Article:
A turtle that is new to its aquarium might struggle to adjust to its new environment. Because they don’t live in tanks in the wild, they may be confused by the glass in the tank. Therefore, they may try to swim past the glass, or even against it. It may take a few days for the turtle to become accustomed to the new environment. This problem is often caused by a number of factors, including stress, cystic calculi, or a lack of food.
What causes a turtle to swim against the glass? A turtle can be stressed for many reasons. Some may simply see their reflection, while others may be experiencing a physical issue. However, whether your turtle is stressed or just a little confused, here are some things to keep in mind. First, make sure your turtle has the proper tank size and shape. The tank should be large enough to fit your turtle’s shell without any curves.
If you notice that your turtle is swimming against the glass and has blood in its droppings, your pet may have a bladder stone. Your veterinarian will perform a physical exam, palpate the abdomen, and take x-rays to diagnose the problem. The stones will need to be surgically removed and your turtle will require fluid therapy to prevent further damage to its kidneys. If your pet cannot be operated on immediately, your veterinarian will discuss dietary and environmental modifications with you.
If you notice that your turtle keeps swimming against the glass, it could be because of dystocia, or egg retention. Egg retention can happen to female turtles at least once a year. A female turtle may display symptoms of dystocia like restlessness, lack of appetite, and listlessness. She may also be unable to swim or walk normally. Here’s what you can do to help your turtle if you think she’s suffering from dystocia.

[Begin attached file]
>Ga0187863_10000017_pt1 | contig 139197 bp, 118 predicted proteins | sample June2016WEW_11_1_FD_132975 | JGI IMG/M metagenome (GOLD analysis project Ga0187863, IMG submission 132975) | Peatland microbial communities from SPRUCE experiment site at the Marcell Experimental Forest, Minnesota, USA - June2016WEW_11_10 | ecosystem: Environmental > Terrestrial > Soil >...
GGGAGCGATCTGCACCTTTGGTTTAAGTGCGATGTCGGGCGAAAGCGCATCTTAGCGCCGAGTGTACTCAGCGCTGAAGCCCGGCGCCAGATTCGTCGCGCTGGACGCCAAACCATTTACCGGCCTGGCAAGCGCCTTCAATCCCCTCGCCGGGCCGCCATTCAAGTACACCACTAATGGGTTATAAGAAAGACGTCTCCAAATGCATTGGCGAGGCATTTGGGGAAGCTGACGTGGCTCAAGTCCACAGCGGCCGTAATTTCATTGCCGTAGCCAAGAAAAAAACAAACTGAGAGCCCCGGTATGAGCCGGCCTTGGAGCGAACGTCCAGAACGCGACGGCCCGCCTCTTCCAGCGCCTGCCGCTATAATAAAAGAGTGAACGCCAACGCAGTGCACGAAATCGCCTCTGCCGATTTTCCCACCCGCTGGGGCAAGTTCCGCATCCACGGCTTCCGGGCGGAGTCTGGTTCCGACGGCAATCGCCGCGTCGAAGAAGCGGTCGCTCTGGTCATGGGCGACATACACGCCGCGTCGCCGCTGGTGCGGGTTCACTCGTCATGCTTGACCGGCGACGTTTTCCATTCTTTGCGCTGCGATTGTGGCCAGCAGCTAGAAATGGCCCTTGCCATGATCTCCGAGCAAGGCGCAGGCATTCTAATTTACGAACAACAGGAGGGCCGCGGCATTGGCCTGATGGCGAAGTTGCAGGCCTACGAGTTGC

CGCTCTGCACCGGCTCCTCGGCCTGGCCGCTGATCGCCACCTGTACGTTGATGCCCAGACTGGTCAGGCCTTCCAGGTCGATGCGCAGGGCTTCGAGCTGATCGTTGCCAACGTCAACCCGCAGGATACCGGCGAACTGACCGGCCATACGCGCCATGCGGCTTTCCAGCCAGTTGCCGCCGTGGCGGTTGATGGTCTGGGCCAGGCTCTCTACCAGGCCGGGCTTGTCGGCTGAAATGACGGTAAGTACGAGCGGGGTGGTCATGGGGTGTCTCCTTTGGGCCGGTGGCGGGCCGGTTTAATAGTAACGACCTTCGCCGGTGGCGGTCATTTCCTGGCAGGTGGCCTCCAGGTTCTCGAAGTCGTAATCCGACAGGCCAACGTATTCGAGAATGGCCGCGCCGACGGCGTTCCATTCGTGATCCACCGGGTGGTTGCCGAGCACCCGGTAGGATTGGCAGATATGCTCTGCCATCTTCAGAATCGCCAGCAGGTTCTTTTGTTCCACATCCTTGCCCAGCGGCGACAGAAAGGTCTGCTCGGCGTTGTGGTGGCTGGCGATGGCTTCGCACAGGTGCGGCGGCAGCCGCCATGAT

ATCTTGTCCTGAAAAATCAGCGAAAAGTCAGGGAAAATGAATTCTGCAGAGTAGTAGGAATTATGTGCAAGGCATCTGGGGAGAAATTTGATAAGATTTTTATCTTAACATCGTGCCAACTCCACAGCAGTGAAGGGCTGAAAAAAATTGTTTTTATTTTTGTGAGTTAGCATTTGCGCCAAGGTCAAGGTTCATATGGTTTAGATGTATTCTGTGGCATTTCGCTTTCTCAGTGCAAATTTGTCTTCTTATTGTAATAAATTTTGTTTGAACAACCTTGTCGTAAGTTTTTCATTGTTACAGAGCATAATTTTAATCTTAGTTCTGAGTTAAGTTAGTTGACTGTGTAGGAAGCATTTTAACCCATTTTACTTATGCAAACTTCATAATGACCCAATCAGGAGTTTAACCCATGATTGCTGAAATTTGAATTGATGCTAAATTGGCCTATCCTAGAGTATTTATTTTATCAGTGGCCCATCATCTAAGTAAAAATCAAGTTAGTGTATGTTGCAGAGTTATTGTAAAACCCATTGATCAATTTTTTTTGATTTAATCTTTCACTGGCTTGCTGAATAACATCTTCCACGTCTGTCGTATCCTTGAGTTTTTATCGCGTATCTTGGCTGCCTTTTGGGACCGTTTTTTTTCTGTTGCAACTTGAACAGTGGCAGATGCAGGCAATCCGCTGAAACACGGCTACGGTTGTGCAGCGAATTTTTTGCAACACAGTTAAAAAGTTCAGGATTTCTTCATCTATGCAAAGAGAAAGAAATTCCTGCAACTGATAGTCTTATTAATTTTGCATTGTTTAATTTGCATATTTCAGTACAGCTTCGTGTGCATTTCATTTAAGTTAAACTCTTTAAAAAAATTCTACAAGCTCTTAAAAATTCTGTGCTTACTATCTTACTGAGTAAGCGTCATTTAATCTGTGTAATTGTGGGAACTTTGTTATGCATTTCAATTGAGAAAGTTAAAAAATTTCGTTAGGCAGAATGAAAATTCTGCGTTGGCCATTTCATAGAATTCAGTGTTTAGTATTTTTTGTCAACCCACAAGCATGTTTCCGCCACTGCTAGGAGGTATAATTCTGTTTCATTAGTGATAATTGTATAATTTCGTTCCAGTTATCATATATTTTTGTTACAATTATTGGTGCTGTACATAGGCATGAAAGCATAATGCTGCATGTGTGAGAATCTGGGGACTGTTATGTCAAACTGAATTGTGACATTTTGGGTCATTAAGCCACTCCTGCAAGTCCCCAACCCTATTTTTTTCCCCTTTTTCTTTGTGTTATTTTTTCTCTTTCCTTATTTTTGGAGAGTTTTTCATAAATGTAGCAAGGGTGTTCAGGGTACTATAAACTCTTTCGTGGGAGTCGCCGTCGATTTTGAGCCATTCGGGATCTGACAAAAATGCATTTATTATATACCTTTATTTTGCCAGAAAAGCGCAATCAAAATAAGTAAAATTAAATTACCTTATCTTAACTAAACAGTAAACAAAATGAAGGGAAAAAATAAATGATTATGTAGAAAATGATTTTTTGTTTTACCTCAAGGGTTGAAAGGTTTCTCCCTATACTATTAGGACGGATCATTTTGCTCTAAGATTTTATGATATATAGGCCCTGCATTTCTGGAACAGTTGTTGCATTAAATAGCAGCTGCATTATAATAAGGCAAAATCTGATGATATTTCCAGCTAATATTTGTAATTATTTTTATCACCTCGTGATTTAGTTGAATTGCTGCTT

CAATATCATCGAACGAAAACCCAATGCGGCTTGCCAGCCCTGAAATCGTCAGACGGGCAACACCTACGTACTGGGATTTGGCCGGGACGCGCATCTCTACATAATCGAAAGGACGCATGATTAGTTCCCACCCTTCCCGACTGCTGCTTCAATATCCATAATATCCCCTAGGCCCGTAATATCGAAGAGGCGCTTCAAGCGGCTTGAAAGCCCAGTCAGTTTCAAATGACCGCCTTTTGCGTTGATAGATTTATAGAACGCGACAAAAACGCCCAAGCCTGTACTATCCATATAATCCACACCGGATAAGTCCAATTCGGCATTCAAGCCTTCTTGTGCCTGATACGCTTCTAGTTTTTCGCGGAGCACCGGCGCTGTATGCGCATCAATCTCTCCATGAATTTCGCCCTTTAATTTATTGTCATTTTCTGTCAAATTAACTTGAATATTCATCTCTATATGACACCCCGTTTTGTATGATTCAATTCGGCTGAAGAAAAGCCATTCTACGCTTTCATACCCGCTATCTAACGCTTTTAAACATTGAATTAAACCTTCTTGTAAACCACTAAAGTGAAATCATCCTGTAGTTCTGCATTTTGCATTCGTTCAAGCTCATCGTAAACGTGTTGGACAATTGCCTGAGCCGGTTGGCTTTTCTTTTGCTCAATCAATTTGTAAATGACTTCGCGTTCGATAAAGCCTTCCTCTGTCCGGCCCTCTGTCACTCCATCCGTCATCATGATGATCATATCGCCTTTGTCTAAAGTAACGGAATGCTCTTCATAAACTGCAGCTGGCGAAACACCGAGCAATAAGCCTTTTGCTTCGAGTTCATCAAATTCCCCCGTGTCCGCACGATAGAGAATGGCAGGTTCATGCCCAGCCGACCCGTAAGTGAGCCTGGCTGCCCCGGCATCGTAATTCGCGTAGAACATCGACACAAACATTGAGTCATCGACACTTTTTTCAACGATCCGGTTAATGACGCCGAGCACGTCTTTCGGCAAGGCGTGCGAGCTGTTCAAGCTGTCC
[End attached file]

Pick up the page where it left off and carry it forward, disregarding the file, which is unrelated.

Lack of food
If your turtle doesn’t seem to be eating or is losing weight, it may be due to a lack of food. A lack of food is often a sign of an internal infection or blockage of the gastrointestinal tract. In addition, a female turtle that doesn’t eat might be suffering from a condition called dystocia. Dystocia can be fatal if not treated properly. If you notice your turtle’s lack of appetite, contact your veterinarian to determine the cause.
You’ve probably heard that turtles can be incredibly confused by the glass in their tank. After all, they don’t live in tanks in the wild, so they don’t know what to make of it. Your turtle might be swimming into the glass for no apparent reason, and it could take it a few days before it’s used to it. Luckily, there are solutions. If your turtle is consistently swimming against the glass, try adjusting its tank temperature as needed.
When your pet turtle starts to eat more than usual, you may find that the result is a pregnancies. This is because the pregnant turtle spends much of its time searching for a nesting spot, diverting its attention from the dietary needs of the developing fetus. During this time, your turtle may overeat, dig holes, or try to swim through glass. To help your pet turtle nest successfully, create a nesting area in the vicinity of the glass window.
Need for a temperature between 75 and 80 degrees Fahrenheit
Generally speaking, a turtle needs water that’s between 75 and 80 degrees Fahrenheit. It will struggle to stay in water that’s any less than that and will likely migrate to a warmer pool or water heater. This is a good thing, as it means that your turtle will be happier and healthier if you keep its water temperature between 74 and 80 degrees.